Roger Clemens is found not guilty *
Say it ain't so! A Federal court jury acquitted Roger Clemens of perjury charges yesterday, which essentially clears him of legal jeopardy. This came about ten months after a mistrial was declared during a previous prosecution of Clemens last summer. Specifically, he was accused of lying to Congress about whether he had ever used performance-enhancing drugs. He was cited in the Mitchell Report which came out in December 2007, and a few months after that the House Committee on Oversight and Government Reform referred the Clemens case to the Justice Department. On Monday, however, the man who then chaired that committee, Rep. Tom Davis (R-VA), said that prosecuting Clemens was not necessary. See the Washington Post.
So why did Clemens get off scot free? The lead prosecution witness was Brian McNamee, who has a shady background as an athletic strength trainier and a large credibility gap. When Clemens' former teammate Andy Pettitte recanted some of his earlier testimony, doubts began to rise as to whether Clemens could be convicted.
WaPo columnist Mike Wise had a deeply sarcastic column that began, "If I ever lie to Congress..." He says "we have learned two truths: Steroids work ... and And cheating pays." (Ouch.) Extending that line of logic, if rogues like Barry Bonds or former Sen. John Edwards and can get acquitted on legal technicalities, is it possible that former Penn State coach Jerry Sandusky will get off the hook? What a depressing thought...
* Much like Barry Bonds, Mark McGwire, Jose Canseco, Sammy Sosa, Pete Rose, among others still living, and tragic long-gone figures such as Shoeless Joe Jackson, Clemens' name will always be tainted with suspicion. Each of them still has their die-hard loyal fans, and detractors. Should any of those guys be admitted to the Hall of Fame? Mike Wise says no with regard to Clemens. I'm still undecided on that. I know that defendants are entitled to a presumption of innocence until proven guilty in this country, and no doubt many people get wrongly convicted. We'll probably never know the "whole truth." But there is a certain personality type among pro athletes, politicians, and entertainment celebrities that reeks of smug arrogance, disdain for lesser beings, and contempt for the normal rules and moral codes of society. Some of the people in that list above clearly fit that pattern, and they do not deserve the benefit of the doubt. 'Nuff said.
In the world of bicycle racing, meanwhile, Lance Armstrong... (Sigh.)
Yankees sweep the Nationals *
The Washington Nationals faced their biggest test of the season this past weekend as the New York Yankees came to town, and they failed. In Friday's game, starting pitcher Gio Gonzalez did his best, but the Yankees' Phil Hughes did better, and the final score wasn't even close: 7-2.
Saturday's game was much better -- tense and exciting all the way through, and Ian Desmond rose to the occasion with a game-tying home run in the bottom of the eighth inning. Right after that, Adam LaRoche hit a single to right fielder [Dewayne Wise, who had just been moved over from left field,] and Tyler Moore ran from second base, sliding head first into home, just under the tag of catcher Russell Martin. [Unfortunately, however, home plate umpire Tim Timmons called him out. He had to jump out of the way during the slide, so he didn't have a good view.] Tied at 3-3, the game went into extra innings, but the Nats failed to get a single hit until the 14th inning, by which time the Yankees had taken a 5-3 lead, thanks to a double by Mark Teixera. When the Nats came to bat, they finally got two runners on base with two straight hits, but Danny Espinosa flied out and Bryce Harper grounded out, wasting the run-scoring opportunities. Harper had his worst day yet in the majors, going 0 for 7 and striking out five (5) times. He was mad as hell after the game.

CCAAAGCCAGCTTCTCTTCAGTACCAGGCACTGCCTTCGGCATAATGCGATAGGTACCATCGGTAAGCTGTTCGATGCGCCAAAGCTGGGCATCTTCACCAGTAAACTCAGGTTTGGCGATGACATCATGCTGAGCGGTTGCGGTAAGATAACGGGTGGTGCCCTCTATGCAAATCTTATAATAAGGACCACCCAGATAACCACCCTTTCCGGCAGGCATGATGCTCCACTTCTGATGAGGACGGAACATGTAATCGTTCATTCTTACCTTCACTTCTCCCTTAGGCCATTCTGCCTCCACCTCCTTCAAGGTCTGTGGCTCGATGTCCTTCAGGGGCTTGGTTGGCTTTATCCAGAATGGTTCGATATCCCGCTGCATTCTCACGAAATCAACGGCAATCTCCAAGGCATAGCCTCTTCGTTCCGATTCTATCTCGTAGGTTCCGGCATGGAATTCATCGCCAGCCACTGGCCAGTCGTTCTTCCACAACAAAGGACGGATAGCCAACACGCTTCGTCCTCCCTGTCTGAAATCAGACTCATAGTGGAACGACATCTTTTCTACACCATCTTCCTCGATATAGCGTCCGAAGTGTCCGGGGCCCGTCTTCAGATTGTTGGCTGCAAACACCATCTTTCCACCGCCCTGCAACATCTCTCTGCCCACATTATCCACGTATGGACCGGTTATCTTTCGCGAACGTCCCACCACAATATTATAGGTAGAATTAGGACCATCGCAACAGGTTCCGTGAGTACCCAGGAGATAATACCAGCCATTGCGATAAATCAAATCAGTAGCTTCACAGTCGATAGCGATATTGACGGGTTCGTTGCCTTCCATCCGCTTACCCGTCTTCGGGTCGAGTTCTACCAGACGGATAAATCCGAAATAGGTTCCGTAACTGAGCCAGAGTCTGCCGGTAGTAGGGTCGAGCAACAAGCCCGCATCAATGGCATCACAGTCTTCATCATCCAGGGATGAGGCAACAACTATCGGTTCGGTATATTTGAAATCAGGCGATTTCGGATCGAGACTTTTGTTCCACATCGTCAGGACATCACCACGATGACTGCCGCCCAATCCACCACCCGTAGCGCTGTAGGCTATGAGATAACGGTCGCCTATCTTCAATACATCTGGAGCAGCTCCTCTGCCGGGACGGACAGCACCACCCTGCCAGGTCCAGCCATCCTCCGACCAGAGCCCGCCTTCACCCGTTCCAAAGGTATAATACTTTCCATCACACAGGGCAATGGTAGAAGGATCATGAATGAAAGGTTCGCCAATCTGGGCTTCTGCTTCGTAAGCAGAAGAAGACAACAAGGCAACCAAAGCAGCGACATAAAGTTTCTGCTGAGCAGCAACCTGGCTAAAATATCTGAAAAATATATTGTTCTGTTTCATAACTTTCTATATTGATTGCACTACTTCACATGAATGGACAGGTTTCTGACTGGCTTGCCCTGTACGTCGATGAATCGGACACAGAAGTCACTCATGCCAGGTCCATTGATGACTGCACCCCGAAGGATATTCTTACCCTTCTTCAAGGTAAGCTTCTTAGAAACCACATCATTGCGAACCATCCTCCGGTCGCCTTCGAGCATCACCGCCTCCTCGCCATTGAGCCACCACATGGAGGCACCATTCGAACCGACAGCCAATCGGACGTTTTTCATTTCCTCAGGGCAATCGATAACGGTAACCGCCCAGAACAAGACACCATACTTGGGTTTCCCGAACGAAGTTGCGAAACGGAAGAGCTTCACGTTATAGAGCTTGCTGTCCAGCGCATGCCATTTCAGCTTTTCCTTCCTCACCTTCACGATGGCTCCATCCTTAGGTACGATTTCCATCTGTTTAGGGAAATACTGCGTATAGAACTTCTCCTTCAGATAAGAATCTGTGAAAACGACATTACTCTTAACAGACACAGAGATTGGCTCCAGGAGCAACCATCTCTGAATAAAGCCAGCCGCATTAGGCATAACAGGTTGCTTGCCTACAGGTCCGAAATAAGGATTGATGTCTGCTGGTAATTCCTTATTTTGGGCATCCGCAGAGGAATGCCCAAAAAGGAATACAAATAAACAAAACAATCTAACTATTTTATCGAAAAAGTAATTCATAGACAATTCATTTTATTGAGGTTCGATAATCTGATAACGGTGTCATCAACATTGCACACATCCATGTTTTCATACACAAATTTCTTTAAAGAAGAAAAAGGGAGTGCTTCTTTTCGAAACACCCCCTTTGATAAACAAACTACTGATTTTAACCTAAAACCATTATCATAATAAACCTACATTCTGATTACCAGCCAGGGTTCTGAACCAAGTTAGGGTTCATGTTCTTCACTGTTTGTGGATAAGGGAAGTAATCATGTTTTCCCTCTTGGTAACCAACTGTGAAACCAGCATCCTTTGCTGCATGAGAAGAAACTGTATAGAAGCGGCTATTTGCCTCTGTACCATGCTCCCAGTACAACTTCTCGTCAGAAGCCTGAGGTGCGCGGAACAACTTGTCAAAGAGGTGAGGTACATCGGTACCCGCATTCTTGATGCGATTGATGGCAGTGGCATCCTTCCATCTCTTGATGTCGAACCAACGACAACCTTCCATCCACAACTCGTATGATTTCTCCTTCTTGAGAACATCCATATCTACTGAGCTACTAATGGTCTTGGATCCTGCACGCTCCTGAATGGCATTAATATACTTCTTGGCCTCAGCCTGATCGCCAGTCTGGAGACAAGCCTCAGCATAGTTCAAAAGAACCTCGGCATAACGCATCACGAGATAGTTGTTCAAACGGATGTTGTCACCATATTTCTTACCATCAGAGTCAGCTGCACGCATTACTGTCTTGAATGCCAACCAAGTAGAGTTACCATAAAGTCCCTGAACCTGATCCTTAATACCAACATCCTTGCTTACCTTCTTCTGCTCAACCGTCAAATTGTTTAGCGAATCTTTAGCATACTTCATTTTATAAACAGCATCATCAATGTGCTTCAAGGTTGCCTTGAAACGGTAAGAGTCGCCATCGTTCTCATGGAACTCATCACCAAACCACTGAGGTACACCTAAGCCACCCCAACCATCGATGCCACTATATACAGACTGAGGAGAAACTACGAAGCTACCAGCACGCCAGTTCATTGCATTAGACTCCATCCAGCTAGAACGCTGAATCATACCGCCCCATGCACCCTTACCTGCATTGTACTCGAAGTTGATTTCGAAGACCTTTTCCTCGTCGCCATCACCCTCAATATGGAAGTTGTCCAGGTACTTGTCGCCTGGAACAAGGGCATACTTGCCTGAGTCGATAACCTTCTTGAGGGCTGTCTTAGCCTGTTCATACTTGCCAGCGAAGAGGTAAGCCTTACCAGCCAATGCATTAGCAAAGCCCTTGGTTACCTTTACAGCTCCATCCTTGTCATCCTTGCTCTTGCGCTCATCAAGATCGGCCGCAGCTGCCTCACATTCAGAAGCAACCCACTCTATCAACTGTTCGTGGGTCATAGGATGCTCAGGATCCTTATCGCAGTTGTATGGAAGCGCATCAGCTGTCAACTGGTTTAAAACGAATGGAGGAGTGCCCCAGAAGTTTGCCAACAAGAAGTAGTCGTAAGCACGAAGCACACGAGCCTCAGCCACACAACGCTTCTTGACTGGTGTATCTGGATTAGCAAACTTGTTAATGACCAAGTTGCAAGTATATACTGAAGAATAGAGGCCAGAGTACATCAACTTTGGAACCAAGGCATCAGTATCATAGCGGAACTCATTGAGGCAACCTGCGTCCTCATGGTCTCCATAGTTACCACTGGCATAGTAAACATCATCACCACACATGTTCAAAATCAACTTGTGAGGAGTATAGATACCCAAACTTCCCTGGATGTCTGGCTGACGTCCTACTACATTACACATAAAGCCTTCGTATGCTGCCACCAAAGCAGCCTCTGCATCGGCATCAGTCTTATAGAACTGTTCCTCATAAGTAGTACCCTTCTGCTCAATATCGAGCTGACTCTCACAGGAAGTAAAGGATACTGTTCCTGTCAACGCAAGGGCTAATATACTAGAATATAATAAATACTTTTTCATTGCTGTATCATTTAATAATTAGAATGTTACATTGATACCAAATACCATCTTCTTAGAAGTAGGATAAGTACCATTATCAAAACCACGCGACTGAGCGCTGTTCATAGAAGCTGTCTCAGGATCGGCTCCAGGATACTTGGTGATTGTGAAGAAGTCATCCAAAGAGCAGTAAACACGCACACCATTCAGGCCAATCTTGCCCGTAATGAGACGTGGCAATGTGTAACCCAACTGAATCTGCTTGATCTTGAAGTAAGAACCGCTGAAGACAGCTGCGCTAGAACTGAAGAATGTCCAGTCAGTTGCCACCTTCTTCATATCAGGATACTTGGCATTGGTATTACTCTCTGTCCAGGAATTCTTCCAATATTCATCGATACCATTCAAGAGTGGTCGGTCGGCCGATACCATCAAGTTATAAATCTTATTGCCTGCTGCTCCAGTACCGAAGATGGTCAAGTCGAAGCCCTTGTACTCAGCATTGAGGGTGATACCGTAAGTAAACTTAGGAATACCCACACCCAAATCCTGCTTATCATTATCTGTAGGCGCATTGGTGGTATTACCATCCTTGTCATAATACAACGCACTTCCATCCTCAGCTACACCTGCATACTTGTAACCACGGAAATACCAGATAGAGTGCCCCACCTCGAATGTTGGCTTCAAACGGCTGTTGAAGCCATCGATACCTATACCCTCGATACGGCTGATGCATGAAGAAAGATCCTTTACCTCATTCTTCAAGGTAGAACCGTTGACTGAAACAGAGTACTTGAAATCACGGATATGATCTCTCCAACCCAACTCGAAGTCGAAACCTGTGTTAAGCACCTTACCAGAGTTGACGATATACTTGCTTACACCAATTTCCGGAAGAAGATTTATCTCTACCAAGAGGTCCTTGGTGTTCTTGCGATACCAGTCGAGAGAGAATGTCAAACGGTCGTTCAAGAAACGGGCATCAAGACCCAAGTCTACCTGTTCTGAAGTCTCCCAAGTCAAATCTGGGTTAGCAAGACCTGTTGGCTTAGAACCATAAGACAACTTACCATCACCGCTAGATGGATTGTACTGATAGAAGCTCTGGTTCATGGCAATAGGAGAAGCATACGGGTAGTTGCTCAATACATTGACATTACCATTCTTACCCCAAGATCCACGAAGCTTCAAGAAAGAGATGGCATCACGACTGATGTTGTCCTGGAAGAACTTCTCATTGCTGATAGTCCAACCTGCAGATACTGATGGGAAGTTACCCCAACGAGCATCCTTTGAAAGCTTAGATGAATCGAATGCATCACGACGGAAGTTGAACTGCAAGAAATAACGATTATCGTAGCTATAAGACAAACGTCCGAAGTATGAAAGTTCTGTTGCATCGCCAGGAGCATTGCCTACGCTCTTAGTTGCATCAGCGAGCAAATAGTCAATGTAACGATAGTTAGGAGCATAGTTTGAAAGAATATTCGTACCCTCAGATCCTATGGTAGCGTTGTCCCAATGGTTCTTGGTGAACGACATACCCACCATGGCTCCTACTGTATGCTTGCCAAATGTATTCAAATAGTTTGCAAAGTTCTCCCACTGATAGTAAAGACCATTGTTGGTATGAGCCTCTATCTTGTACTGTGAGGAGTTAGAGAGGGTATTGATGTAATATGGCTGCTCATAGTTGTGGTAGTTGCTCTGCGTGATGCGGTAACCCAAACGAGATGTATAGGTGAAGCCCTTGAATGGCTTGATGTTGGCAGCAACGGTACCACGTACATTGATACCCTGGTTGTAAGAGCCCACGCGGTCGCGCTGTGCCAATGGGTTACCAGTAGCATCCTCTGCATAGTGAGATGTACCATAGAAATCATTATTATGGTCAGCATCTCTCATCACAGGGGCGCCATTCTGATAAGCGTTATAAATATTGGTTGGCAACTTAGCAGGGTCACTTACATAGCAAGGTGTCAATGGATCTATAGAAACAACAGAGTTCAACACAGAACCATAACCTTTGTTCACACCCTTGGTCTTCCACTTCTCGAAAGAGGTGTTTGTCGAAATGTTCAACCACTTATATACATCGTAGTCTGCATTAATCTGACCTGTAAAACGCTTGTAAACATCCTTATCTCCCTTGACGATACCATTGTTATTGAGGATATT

* Saturday's game would have been won by the Nationals if instant replay rules were in effect for all run-scoring plays, rather than just home runs. Multiple photo and video images leave no doubt at all that Tyler Moore avoided the tag at home plate, when the umpire called him out. Instant replay will probably be expanded next year, and this game will be a major reason why.
On Sunday, which would have been the deciding "rubber" game of the series if the world were fair (which it isn't), Harper bounced back with a double and a single, but neither resulted in a run being scored. Adam LaRoche's solo home run in the second inning was the only offensive accomplishment by the lackluster Nats, who fell to the Yanks, 4-1. For the Nats' third consecutive series, the home team was swept three games straight, but this time the shoe was on the other foot, and it hurt.
Actually, the entire American League East came close to sweeping the National League East over the weekend. The Blue Jays swept the Phillies, and the Orioles took two of three from the Braves, as did the Rays from the Marlins. (The Mets were swept by the Reds in the only all-National League series over the weekend.) And as a result, strangely enough, the Nationals held on to a four-game lead in the NL East.
Former All-Star pitcher Brad Lidge failed to help the Nats over the weekend, allowing five runs in his last two games, and has been "designated for assignment." (You're fired!) That's a shame, but it was necessary to make room on Washington's roster for right-hand pitcher Ryan Mattheus, who had been on the disabled list.